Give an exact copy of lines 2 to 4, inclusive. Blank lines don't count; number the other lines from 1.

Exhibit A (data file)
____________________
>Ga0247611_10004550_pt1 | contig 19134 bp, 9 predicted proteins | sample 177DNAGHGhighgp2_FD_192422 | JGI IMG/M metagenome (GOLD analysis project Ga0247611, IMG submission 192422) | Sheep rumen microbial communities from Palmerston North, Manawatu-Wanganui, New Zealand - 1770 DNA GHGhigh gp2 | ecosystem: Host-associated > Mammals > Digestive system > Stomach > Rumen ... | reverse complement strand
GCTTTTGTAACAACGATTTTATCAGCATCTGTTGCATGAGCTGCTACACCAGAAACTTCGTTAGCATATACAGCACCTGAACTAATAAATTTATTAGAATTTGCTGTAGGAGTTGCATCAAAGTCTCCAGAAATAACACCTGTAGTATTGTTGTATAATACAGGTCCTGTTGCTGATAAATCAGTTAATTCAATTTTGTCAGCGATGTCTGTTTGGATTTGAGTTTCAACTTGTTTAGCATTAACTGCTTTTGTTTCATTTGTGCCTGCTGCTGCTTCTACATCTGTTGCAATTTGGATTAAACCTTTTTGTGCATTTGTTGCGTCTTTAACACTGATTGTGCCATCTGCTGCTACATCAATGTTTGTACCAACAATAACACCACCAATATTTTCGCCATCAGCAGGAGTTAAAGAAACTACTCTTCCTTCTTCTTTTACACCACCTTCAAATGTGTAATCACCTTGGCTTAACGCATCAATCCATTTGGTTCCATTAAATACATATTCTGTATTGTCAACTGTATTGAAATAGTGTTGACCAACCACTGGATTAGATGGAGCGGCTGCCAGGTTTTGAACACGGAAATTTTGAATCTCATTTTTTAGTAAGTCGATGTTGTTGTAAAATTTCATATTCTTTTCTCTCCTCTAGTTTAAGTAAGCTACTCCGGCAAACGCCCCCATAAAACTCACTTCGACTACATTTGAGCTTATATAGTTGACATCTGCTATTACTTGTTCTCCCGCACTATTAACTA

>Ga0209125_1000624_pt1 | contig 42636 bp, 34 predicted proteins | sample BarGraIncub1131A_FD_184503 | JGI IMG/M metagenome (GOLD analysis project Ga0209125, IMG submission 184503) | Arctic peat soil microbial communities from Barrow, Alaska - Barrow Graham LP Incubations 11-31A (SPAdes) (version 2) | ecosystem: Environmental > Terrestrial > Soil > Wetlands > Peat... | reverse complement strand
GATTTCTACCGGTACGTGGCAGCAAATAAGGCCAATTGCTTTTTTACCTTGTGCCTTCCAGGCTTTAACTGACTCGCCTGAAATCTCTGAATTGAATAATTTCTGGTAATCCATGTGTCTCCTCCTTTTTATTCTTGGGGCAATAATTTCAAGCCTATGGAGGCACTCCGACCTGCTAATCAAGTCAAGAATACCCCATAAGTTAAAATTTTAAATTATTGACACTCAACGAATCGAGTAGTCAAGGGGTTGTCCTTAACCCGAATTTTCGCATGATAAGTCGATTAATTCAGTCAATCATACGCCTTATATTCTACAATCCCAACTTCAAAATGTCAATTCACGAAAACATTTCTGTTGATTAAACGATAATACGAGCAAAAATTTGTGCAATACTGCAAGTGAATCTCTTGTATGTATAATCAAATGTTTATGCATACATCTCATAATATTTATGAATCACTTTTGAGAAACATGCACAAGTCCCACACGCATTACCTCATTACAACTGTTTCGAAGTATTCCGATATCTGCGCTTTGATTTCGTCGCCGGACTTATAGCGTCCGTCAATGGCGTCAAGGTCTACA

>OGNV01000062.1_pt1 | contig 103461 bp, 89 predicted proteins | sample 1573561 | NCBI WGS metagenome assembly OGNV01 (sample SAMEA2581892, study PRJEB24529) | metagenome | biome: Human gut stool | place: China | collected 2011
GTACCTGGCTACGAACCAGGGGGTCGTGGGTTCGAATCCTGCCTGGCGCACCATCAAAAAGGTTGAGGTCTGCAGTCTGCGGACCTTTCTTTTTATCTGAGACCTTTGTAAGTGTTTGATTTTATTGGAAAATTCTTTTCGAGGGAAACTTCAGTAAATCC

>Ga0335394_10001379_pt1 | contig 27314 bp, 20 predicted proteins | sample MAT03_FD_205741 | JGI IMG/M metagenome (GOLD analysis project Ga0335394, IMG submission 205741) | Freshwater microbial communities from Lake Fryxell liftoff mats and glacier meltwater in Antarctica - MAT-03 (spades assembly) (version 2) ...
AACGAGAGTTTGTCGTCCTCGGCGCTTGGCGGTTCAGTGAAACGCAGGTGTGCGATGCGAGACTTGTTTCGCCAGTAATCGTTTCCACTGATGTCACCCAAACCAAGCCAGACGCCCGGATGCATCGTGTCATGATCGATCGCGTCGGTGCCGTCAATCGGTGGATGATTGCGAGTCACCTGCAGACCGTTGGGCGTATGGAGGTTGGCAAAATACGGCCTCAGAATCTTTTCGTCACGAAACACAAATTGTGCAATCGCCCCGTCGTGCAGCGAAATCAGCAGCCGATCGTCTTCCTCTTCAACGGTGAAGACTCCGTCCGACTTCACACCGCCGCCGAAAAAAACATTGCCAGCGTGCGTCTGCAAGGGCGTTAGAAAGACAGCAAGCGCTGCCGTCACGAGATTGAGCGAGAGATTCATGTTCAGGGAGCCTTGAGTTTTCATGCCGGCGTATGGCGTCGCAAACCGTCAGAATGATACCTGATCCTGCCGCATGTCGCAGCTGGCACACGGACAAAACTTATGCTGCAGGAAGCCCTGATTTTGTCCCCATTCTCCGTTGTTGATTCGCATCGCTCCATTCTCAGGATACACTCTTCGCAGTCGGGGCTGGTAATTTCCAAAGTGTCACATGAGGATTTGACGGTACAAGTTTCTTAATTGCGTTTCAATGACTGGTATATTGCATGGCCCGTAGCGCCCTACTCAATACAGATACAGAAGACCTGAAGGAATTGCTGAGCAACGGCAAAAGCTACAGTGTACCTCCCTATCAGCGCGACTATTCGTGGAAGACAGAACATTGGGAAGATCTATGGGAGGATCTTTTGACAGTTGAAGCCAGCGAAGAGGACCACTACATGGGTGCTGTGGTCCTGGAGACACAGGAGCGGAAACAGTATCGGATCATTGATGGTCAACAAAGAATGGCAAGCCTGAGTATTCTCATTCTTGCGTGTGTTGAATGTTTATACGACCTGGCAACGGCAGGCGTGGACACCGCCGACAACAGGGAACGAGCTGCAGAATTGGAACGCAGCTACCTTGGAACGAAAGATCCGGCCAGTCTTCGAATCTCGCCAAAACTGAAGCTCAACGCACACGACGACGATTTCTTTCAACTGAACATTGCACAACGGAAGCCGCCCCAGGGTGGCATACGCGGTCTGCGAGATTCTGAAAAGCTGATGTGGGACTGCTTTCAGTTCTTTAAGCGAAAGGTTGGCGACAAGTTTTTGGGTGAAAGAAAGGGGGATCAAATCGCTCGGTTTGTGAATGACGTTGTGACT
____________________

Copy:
GCTTTTGTAACAACGATTTTATCAGCATCTGTTGCATGAGCTGCTACACCAGAAACTTCGTTAGCATATACAGCACCTGAACTAATAAATTTATTAGAATTTGCTGTAGGAGTTGCATCAAAGTCTCCAGAAATAACACCTGTAGTATTGTTGTATAATACAGGTCCTGTTGCTGATAAATCAGTTAATTCAATTTTGTCAGCGATGTCTGTTTGGATTTGAGTTTCAACTTGTTTAGCATTAACTGCTTTTGTTTCATTTGTGCCTGCTGCTGCTTCTACATCTGTTGCAATTTGGATTAAACCTTTTTGTGCATTTGTTGCGTCTTTAACACTGATTGTGCCATCTGCTGCTACATCAATGTTTGTACCAACAATAACACCACCAATATTTTCGCCATCAGCAGGAGTTAAAGAAACTACTCTTCCTTCTTCTTTTACACCACCTTCAAATGTGTAATCACCTTGGCTTAACGCATCAATCCATTTGGTTCCATTAAATACATATTCTGTATTGTCAACTGTATTGAAATAGTGTTGACCAACCACTGGATTAGATGGAGCGGCTGCCAGGTTTTGAACACGGAAATTTTGAATCTCATTTTTTAGTAAGTCGATGTTGTTGTAAAATTTCATATTCTTTTCTCTCCTCTAGTTTAAGTAAGCTACTCCGGCAAACGCCCCCATAAAACTCACTTCGACTACATTTGAGCTTATATAGTTGACATCTGCTATTACTTGTTCTCCCGCACTATTAACTA

>Ga0209125_1000624_pt1 | contig 42636 bp, 34 predicted proteins | sample BarGraIncub1131A_FD_184503 | JGI IMG/M metagenome (GOLD analysis project Ga0209125, IMG submission 184503) | Arctic peat soil microbial communities from Barrow, Alaska - Barrow Graham LP Incubations 11-31A (SPAdes) (version 2) | ecosystem: Environmental > Terrestrial > Soil > Wetlands > Peat... | reverse complement strand
GATTTCTACCGGTACGTGGCAGCAAATAAGGCCAATTGCTTTTTTACCTTGTGCCTTCCAGGCTTTAACTGACTCGCCTGAAATCTCTGAATTGAATAATTTCTGGTAATCCATGTGTCTCCTCCTTTTTATTCTTGGGGCAATAATTTCAAGCCTATGGAGGCACTCCGACCTGCTAATCAAGTCAAGAATACCCCATAAGTTAAAATTTTAAATTATTGACACTCAACGAATCGAGTAGTCAAGGGGTTGTCCTTAACCCGAATTTTCGCATGATAAGTCGATTAATTCAGTCAATCATACGCCTTATATTCTACAATCCCAACTTCAAAATGTCAATTCACGAAAACATTTCTGTTGATTAAACGATAATACGAGCAAAAATTTGTGCAATACTGCAAGTGAATCTCTTGTATGTATAATCAAATGTTTATGCATACATCTCATAATATTTATGAATCACTTTTGAGAAACATGCACAAGTCCCACACGCATTACCTCATTACAACTGTTTCGAAGTATTCCGATATCTGCGCTTTGATTTCGTCGCCGGACTTATAGCGTCCGTCAATGGCGTCAAGGTCTACA